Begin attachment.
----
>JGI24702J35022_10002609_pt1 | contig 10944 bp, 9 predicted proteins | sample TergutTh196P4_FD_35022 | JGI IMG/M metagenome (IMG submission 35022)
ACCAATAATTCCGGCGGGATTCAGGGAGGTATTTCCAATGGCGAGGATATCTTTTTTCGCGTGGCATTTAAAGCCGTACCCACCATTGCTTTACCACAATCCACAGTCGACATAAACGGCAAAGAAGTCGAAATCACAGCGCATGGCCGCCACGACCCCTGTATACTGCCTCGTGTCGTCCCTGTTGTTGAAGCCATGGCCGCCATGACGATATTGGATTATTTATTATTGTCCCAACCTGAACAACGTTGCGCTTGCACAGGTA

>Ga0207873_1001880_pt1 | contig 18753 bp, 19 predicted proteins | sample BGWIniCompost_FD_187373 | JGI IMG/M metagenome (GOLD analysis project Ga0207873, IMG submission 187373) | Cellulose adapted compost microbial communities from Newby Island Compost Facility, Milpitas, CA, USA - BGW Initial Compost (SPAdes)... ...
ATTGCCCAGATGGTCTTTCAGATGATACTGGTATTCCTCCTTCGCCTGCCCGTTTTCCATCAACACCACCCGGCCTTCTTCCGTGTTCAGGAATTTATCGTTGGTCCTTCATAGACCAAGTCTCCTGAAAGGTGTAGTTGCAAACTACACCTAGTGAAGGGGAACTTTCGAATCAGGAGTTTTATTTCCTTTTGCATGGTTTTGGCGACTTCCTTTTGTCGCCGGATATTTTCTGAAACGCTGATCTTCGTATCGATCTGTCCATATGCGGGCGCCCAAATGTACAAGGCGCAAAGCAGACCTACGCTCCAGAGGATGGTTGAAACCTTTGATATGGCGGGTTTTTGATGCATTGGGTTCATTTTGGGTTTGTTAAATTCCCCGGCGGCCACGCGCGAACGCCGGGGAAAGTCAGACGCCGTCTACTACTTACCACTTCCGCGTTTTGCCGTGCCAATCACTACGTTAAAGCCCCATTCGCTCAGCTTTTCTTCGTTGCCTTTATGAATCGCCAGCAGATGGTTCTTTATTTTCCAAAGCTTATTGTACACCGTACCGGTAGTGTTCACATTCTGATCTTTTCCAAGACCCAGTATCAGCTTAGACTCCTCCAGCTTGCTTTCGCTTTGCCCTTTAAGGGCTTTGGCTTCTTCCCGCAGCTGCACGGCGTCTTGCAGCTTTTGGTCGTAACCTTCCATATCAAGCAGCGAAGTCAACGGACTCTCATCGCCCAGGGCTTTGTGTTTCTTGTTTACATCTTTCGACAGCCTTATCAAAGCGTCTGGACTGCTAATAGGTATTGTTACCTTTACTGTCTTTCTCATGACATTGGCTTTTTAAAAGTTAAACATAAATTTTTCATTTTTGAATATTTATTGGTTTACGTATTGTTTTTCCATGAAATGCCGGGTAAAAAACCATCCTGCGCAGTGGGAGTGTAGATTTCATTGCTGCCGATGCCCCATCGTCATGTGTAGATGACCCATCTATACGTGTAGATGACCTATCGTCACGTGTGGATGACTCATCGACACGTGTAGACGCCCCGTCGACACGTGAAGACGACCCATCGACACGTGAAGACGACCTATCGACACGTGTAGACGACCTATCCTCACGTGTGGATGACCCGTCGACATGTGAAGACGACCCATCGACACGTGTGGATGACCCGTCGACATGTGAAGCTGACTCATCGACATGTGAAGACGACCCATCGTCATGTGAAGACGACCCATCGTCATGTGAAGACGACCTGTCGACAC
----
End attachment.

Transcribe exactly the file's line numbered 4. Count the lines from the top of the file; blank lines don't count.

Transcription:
ATTGCCCAGATGGTCTTTCAGATGATACTGGTATTCCTCCTTCGCCTGCCCGTTTTCCATCAACACCACCCGGCCTTCTTCCGTGTTCAGGAATTTATCGTTGGTCCTTCATAGACCAAGTCTCCTGAAAGGTGTAGTTGCAAACTACACCTAGTGAAGGGGAACTTTCGAATCAGGAGTTTTATTTCCTTTTGCATGGTTTTGGCGACTTCCTTTTGTCGCCGGATATTTTCTGAAACGCTGATCTTCGTATCGATCTGTCCATATGCGGGCGCCCAAATGTACAAGGCGCAAAGCAGACCTACGCTCCAGAGGATGGTTGAAACCTTTGATATGGCGGGTTTTTGATGCATTGGGTTCATTTTGGGTTTGTTAAATTCCCCGGCGGCCACGCGCGAACGCCGGGGAAAGTCAGACGCCGTCTACTACTTACCACTTCCGCGTTTTGCCGTGCCAATCACTACGTTAAAGCCCCATTCGCTCAGCTTTTCTTCGTTGCCTTTATGAATCGCCAGCAGATGGTTCTTTATTTTCCAAAGCTTATTGTACACCGTACCGGTAGTGTTCACATTCTGATCTTTTCCAAGACCCAGTATCAGCTTAGACTCCTCCAGCTTGCTTTCGCTTTGCCCTTTAAGGGCTTTGGCTTCTTCCCGCAGCTGCACGGCGTCTTGCAGCTTTTGGTCGTAACCTTCCATATCAAGCAGCGAAGTCAACGGACTCTCATCGCCCAGGGCTTTGTGTTTCTTGTTTACATCTTTCGACAGCCTTATCAAAGCGTCTGGACTGCTAATAGGTATTGTTACCTTTACTGTCTTTCTCATGACATTGGCTTTTTAAAAGTTAAACATAAATTTTTCATTTTTGAATATTTATTGGTTTACGTATTGTTTTTCCATGAAATGCCGGGTAAAAAACCATCCTGCGCAGTGGGAGTGTAGATTTCATTGCTGCCGATGCCCCATCGTCATGTGTAGATGACCCATCTATACGTGTAGATGACCTATCGTCACGTGTGGATGACTCATCGACACGTGTAGACGCCCCGTCGACACGTGAAGACGACCCATCGACACGTGAAGACGACCTATCGACACGTGTAGACGACCTATCCTCACGTGTGGATGACCCGTCGACATGTGAAGACGACCCATCGACACGTGTGGATGACCCGTCGACATGTGAAGCTGACTCATCGACATGTGAAGACGACCCATCGTCATGTGAAGACGACCCATCGTCATGTGAAGACGACCTGTCGACAC